AERIAL VIEW While exploration does present multiple financial and economic benefits, the economic viability has to be assessed over a long-term period
Mining investment company Menar, through its subsidiaries, has committed to ensuring its continued growth through several investment and development projects.
“Exploration allows for the development of new projects and the establishment of new mines. Menar has R7-billion worth of new investment in the pipeline. This demonstrates our commitment to undertaking exploration work and developing new mining projects,” says Menar projects head Gerhard Cronje.
The company believes that exploration is fundamental in ensuring the long-term sustainability and growth of the local industry.
“South Africa has an abundance of mineral resources that can be developed into long-term megaprojects, which would attract investment, create thousands of jobs, generate wealth for the country through taxes and mineral royalties, as well as support upstream and downstream sectors, including equipment and service providers.”
While exploration does present multiple financial and economic benefits to the industry, the economic viability of any project has to be assessed over a long-term period.
The financial model of a project is based on the economic data of the project, including indicators such as the prices of minerals, operating expenses and capital expenditure and projected income data.
The model also highlights the key indicators for investment decisions. Ultimately, the data points presented by the financial model are based on projection and are not definitive. This, therefore, influences the economic viability of an exploration project.
“We develop technical-economic models to understand the value of the asset and optimise planning throughout the mining life cycle, from scoping level assessments to feasibility phases and during the due diligence process. This assists us in making financially sound decisions in terms of our exploration projects,” explains Cronje.
He explains that Menar’s investment and exploration strategies are based on three global megatrends: the energy transition to decarbonised renewable-energy sources, government economic stimulus packages and the construction of infrastructure, and electric vehicles.
Menar has 11 local exploration projects in the pipeline. They have all passed the definitive feasibility study stage, with a life-of-mine (LoM) range of between three-and-a-half and 34 years.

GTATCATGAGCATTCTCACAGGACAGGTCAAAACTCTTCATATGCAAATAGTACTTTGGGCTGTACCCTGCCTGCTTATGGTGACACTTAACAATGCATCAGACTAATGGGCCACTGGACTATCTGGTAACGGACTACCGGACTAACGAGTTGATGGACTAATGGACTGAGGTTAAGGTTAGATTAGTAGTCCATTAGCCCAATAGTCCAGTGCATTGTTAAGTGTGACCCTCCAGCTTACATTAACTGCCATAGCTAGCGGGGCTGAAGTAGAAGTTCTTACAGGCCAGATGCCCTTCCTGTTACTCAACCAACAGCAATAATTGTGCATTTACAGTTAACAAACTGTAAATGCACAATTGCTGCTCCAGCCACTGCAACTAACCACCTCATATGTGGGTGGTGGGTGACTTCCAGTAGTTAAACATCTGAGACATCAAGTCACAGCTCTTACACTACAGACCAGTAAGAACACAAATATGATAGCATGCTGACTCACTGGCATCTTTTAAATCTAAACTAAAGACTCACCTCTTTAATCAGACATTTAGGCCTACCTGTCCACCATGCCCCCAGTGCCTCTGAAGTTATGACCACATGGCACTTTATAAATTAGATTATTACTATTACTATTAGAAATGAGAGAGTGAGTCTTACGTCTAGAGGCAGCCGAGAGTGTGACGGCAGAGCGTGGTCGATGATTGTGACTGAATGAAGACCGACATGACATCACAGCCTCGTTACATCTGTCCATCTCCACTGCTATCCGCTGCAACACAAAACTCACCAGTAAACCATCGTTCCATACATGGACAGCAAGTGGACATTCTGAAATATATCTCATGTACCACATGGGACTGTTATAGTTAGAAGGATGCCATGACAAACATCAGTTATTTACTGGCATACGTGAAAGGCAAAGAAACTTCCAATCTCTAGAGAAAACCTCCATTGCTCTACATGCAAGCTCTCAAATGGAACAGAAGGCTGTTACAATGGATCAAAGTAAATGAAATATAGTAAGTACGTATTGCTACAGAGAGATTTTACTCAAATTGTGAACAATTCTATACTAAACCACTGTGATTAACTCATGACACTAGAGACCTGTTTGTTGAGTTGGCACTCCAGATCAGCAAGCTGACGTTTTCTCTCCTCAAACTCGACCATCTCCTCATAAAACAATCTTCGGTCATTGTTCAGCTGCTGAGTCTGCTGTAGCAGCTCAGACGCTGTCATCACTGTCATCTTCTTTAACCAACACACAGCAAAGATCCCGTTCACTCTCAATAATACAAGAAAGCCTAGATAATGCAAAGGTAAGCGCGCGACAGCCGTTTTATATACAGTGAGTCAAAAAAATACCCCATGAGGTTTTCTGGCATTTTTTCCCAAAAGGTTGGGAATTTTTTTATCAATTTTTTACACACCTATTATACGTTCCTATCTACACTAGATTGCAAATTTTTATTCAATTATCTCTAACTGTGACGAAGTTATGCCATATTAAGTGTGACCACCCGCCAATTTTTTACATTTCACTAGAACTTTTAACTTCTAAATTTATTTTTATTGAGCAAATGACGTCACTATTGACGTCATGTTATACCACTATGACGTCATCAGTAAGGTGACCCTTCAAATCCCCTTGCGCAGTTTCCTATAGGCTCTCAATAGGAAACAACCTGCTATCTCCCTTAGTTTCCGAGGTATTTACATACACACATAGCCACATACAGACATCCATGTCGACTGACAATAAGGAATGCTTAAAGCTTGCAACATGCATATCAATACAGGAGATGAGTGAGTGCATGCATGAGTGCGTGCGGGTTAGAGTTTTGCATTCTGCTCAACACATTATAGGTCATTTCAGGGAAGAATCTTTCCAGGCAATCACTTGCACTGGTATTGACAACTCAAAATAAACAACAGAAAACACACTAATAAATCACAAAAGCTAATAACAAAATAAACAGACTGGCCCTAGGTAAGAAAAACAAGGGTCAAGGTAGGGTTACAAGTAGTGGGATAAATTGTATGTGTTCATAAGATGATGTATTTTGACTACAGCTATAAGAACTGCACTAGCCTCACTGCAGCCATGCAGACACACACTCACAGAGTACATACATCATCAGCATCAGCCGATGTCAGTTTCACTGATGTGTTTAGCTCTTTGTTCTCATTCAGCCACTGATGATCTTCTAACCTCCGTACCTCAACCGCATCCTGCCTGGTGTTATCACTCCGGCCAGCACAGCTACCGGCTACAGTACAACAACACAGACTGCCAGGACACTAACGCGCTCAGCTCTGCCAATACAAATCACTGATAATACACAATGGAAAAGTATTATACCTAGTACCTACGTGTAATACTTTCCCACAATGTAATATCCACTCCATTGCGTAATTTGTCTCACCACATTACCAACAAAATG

The Gugulethu project, previously known as De Wittekrans, located south of Hendrina, in Mpumalanga, and the Bekezela project, near Springs, in Gauteng, are expected to begin production next year. The former will yield run-of-mine (RoM) production of 300 000 t/m and the latter RoM of 600 000 t/m.
The Springfield project in Vereeniging, Gauteng, and the Aasvoëlkrans underground project near Utrecht, in KwaZulu-Natal, are expected to start production in 2023.
Meanwhile, Zululand Anthracite Colliery (ZAC) is developing the Mngeni shaft which will extend ZAC’s LoM. Mngeni is located about 27 km north-east of Ulundi and has a LoM of about 2.5 years based on an RoM production of about 25 000 t/m.
ZAC plans to start operations at Mngeni before the end of 2021; the development of the Riversdale Anthracite Colliery project in Vryheid, KwaZulu-Natal, will start in 2023; with Belgarthen A, a development outside Piet Retief, in Mpumalanga, beginning development in 2022. Kusipongo’s Twyfelhoek started development last month.
Cronje states that one of the primary challenges of starting these exploration projects was opposition from anti-mining groups, which lobby government authorities to oppose the granting of licences. This caused delays in project developments but were, nonetheless, overcome.
“Additionally, mine design plans sometimes need to be altered, which can cause delays. However, our project team has the skills set to ensure that the plans can be amended swiftly according to the operational requirements of the mine.”
While return on investment is expected to vary from project to project and can be released only when the project has reached steady-state production, Cronje tells Mining Weekly that the Bekezela project will be the company’s flagship project.
“The Bekezala project will be an opencast mine with an LoM of about 19 years, excluding the construction phase.”